While students were workshopping their scripts, I had my own responsibilities as well. My daily homework assignment was to provide feedback to group on how to edit/revise their script. Outside of class I coordinated with the art department to ensure sufficient supplies and  I consulted with my tech support to finalize any software/hardware issues. Also, I had to set up the studio in the classroom and make sure everything worked properly.


I was initially quite anxious about this phase of the project because so much hinged on how well the groups could collaborate. By and large though, my fears were happily unrealized. Most of the groups were focused and productive during class time with minimal coaching or encouragement from me. However, there were a few groups that experienced ongoing challenges that significantly impacted their productivity, and the quality of their final product.

  • Three groups had significant issues due to poor focus in class, disorganization, failure to complete homework and/or poor leadership. Two of these groups ultimately needed to shoot their video twice because the first take had significant deficiencies. The third group managed to produce an acceptable video on their first take, but they fell short of the required minimum length.
  • Another group suffered from an extreme personality conflict between two of its members. They were eventually able to put aside their differences with a lot of coaching and direct oversight by me, but all of the group members reported afterward that the situation had negatively impacted their experience with the project.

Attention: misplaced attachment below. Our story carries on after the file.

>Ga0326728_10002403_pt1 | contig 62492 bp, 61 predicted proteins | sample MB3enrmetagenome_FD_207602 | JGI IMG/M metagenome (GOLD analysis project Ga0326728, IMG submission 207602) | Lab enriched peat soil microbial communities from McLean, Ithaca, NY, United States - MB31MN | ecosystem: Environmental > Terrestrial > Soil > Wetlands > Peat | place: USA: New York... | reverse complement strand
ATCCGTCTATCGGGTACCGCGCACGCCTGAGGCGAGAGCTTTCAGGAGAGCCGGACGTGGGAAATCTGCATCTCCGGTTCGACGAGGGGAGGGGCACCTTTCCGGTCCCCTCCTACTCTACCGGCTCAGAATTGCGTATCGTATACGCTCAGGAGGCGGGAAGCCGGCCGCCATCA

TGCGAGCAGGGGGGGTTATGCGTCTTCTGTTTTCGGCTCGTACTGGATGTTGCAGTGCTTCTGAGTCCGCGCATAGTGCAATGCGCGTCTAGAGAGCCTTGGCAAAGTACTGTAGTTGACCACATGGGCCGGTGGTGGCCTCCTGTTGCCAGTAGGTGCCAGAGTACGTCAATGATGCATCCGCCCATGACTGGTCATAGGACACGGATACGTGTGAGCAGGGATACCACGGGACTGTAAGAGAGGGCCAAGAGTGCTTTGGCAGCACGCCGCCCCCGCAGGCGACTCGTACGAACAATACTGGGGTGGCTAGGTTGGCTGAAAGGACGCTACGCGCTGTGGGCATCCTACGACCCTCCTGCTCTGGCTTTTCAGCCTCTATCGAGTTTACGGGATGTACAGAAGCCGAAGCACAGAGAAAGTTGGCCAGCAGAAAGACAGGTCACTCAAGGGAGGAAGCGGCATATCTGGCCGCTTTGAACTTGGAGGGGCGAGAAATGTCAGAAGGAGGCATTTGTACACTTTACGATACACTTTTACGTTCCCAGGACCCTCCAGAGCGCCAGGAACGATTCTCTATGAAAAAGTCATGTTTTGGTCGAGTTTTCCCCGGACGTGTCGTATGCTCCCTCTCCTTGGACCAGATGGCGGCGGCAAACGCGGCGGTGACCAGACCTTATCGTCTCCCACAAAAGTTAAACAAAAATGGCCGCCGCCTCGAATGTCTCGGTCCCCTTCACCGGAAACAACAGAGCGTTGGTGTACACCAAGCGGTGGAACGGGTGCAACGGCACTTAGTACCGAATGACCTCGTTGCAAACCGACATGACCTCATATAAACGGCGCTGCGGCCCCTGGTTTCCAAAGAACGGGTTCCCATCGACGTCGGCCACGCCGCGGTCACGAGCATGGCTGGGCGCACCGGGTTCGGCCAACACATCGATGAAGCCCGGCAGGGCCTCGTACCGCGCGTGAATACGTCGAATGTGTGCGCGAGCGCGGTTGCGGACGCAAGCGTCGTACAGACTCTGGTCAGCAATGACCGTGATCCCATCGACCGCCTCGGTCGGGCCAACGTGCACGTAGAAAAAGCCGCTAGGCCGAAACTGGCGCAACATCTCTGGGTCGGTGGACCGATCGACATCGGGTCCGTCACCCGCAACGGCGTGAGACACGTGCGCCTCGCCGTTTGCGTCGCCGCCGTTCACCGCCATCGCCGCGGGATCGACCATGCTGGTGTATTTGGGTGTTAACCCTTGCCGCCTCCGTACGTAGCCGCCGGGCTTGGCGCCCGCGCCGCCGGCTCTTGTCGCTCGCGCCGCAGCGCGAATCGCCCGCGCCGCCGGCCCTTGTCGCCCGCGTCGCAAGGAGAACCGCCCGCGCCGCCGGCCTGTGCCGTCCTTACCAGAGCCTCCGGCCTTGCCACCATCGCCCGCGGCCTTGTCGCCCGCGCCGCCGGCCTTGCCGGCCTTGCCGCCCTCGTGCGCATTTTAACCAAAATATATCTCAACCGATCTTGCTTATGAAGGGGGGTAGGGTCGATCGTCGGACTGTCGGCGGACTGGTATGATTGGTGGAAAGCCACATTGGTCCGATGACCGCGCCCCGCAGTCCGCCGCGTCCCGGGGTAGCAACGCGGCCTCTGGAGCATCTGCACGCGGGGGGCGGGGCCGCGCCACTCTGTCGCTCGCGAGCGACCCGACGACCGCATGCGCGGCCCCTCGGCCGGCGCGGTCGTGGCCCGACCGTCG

Go to part 4: Rehearsal and Filming


Have you ever had students write film scripts in class? What could I do better next time? Tell me about it in a comment!


China and CCS Videos Part 2: Research and Data Collection

Read from the beginning: Setting the Stage

Go to part 3: Developing a Script

Before students could create their videos, they had to conduct research into their topic. I don’t have a core text for this unit, so all of their information will come from internet resources. However, I know better than to just let them start Googling without a plan. My first consideration was to determine how much support I would give them during this phase. It occurred to me that the most challenging part of research is actually developing a robust list of search terms. Rather than have the students brainstorm options in a group, I decided that this would be the best place for me to provide some direct instruction.

My biggest challenge was to demonstrate to the students that taking the time to develop a list of search terms in advance would be clearly more effective than simply Googling their research question and hoping for the best…the default strategy of the majority of middle school students.

Before students came in for the day, I created a list of key words for each of the research questions. In addition, a created a general list of key words (e.g., timeline, trends, cause, effect, etc.) to use for any topic.


Preparing for Research:

Students use their key word list to make a series of search terms. A search term is comprised of three or more words from the list. Ideally a search term will have words from both the left column (topic specific) and the right column (general relationships). Also, they should generally also include “China” as one of their terms.

I modeled this idea with a sample list for a China topic that was not in use by any group, in this case “What are the pros and cons of the Three Gorges Dam”